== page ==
Greece will default within the next few months, predicts Geoffrey Davis, a Citigroup analyst.
"Citi feels that Greece will default at some point over the next several months," he told CNBC TV18 in Mumbai, India.
The upcoming G-20 meeting set for early November may produce a plan to resolve to the debt crisis, but it is uncertain how long real action happen.
"We will get some sort of announcement over a banking bailout mechanism. It's just a question of how long will it take us to get there," Davis said, adding that the Europeans have acted slower than expected.
EU leaders must act quickly to generate economic growth in order to avoid a recession, says Barry Eichengreen, an economics professor at the University of California. But so far, they’ve been making mistakes, he told CNBC.com.
The European Central Bank must cut interest rates, he said, saying its decision to increase rates earlier this year was a mistake.
The euro zone, he said, has a high probability of falling into another recession.
"The ECB remains slow to support growth. It needs to support growth and recognize inflation,” he said. "It is critical that European leaders deliver something here.”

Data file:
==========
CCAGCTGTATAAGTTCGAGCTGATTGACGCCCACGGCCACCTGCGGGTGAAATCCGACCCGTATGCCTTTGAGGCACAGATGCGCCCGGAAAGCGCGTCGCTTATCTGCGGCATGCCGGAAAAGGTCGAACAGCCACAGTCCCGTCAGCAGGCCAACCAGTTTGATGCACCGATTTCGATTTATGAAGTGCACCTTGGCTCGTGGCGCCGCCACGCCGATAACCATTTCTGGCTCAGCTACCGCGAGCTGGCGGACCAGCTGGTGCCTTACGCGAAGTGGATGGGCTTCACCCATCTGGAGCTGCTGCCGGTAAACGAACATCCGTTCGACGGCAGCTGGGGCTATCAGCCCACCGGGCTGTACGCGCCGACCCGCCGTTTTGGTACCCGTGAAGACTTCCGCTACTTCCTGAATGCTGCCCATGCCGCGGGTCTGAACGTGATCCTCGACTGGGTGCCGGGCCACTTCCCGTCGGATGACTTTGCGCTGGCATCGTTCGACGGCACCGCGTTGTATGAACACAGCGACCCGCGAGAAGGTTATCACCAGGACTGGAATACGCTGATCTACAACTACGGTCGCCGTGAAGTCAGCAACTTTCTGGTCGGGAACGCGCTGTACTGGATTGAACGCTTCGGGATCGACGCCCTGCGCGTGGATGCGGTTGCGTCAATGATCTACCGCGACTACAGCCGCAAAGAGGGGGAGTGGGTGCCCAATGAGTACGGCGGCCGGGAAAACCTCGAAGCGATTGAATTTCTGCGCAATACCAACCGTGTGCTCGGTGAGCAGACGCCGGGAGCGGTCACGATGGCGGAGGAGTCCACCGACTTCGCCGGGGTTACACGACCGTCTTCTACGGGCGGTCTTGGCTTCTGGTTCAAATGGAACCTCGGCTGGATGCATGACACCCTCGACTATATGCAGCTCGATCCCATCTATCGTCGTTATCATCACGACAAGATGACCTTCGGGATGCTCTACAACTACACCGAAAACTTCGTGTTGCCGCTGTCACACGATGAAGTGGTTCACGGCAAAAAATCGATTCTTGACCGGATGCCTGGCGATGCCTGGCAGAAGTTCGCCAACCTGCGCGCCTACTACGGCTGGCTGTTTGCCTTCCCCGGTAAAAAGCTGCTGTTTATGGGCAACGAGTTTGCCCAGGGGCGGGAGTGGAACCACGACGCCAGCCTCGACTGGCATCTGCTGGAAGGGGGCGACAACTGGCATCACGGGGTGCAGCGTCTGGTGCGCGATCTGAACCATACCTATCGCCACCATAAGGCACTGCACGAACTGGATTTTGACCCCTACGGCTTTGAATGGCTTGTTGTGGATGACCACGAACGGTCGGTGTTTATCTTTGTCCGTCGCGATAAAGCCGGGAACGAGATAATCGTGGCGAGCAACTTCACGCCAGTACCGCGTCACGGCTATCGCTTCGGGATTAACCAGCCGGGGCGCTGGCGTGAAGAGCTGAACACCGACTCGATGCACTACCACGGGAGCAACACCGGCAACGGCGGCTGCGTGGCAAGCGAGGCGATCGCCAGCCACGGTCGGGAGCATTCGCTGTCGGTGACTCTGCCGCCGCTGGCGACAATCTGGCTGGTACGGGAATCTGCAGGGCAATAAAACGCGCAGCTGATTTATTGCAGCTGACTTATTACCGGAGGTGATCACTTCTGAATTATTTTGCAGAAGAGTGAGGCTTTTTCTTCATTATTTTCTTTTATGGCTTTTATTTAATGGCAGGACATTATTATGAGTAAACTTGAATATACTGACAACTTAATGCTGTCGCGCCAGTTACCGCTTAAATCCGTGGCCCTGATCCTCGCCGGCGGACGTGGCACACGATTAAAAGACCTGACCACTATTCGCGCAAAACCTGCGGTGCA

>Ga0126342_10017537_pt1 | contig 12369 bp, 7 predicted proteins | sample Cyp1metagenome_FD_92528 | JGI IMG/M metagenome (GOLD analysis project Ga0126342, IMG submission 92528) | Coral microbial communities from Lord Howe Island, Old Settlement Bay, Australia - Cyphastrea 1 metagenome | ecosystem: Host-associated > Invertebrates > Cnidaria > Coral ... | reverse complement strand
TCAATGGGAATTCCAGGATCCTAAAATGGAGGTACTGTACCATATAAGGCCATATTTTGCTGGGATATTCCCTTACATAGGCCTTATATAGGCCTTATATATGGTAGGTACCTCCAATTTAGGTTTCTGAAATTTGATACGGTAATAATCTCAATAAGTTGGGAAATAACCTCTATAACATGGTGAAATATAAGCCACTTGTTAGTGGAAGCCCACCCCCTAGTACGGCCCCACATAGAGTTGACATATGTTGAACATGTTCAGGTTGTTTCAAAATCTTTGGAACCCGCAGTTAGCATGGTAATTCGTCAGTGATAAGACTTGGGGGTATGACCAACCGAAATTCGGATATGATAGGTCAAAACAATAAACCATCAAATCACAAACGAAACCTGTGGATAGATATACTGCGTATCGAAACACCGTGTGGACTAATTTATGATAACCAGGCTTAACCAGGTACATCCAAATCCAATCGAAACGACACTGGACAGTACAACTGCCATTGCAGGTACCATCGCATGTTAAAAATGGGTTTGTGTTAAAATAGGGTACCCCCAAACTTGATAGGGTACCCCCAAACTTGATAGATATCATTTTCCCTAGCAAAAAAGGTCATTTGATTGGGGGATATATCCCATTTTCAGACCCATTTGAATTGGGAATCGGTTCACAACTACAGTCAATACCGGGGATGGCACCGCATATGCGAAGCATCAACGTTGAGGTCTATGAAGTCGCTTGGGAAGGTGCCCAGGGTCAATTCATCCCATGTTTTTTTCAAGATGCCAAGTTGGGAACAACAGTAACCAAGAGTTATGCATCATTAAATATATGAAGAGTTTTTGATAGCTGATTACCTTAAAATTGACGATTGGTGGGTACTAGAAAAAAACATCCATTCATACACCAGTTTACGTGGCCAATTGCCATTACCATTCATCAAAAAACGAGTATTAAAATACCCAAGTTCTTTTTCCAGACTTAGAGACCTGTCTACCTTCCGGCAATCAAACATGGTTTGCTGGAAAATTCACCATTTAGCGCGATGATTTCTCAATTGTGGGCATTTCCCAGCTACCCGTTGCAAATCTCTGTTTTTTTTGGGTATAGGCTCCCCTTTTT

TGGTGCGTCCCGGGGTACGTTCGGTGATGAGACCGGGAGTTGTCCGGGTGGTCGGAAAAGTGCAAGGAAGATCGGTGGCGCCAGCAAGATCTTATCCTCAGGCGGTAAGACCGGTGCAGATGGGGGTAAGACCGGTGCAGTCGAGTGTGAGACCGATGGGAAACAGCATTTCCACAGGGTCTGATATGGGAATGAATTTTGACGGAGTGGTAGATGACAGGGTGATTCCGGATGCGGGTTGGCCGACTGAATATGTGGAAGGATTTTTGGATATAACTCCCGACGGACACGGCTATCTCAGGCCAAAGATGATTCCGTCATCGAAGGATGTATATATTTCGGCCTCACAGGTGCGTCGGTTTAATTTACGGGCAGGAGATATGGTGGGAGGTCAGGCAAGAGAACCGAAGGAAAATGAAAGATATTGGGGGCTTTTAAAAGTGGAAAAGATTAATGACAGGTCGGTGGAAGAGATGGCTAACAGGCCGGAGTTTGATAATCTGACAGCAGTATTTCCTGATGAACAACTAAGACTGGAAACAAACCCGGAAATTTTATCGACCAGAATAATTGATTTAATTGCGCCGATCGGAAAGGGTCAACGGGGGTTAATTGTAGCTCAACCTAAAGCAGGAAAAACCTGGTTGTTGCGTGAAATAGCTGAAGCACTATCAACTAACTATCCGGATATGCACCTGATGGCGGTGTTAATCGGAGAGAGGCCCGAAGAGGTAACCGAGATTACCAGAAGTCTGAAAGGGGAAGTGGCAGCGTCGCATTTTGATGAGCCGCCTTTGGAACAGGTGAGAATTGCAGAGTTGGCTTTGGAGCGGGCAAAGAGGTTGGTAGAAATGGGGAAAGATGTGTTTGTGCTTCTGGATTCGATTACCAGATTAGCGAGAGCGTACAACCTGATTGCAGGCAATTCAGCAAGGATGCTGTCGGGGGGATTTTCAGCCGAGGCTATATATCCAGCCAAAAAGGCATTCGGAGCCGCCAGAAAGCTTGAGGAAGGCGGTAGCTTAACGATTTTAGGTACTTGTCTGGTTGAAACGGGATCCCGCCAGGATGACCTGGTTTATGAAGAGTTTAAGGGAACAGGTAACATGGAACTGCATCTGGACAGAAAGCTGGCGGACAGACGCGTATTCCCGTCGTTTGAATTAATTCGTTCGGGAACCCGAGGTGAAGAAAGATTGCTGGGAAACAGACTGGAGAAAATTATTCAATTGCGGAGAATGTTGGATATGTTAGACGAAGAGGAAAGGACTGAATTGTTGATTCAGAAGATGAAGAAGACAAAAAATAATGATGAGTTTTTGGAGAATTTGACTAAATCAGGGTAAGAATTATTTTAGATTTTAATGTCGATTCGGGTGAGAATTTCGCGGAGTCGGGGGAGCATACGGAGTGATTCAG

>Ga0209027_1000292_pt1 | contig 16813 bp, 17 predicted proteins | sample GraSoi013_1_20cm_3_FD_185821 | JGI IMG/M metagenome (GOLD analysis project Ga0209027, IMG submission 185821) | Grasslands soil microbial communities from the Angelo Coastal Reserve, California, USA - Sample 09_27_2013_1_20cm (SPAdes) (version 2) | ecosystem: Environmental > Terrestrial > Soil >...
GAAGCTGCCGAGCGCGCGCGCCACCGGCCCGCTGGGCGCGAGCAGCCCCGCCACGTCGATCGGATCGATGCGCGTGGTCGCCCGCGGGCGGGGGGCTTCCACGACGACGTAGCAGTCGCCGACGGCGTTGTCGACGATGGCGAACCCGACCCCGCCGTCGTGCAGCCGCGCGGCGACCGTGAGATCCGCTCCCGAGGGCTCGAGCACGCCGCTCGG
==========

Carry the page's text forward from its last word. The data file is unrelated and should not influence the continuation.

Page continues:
The European Central Bank, he added, has done a poor job protecting Italy and France from bond market attacks.
While the G-20 will meet in November, G-20 finance ministers are meeting in Paris this week. Most experts, according to CNBC.com, don't expect them to reach a concrete solution.
Pessimism in Europe has caused currency volatility, Davis said. The Swiss felt compelled to caped their currency against the euro as investors poured into the Swiss franc. Plus, emerging market currencies fell.
"This is coming to an end quite quickly," Davis said. "Although we would be vulnerable to another big move higher in the dollar if the European crisis were to deteriorate over the next several weeks, the worst of the currency move has happened now."
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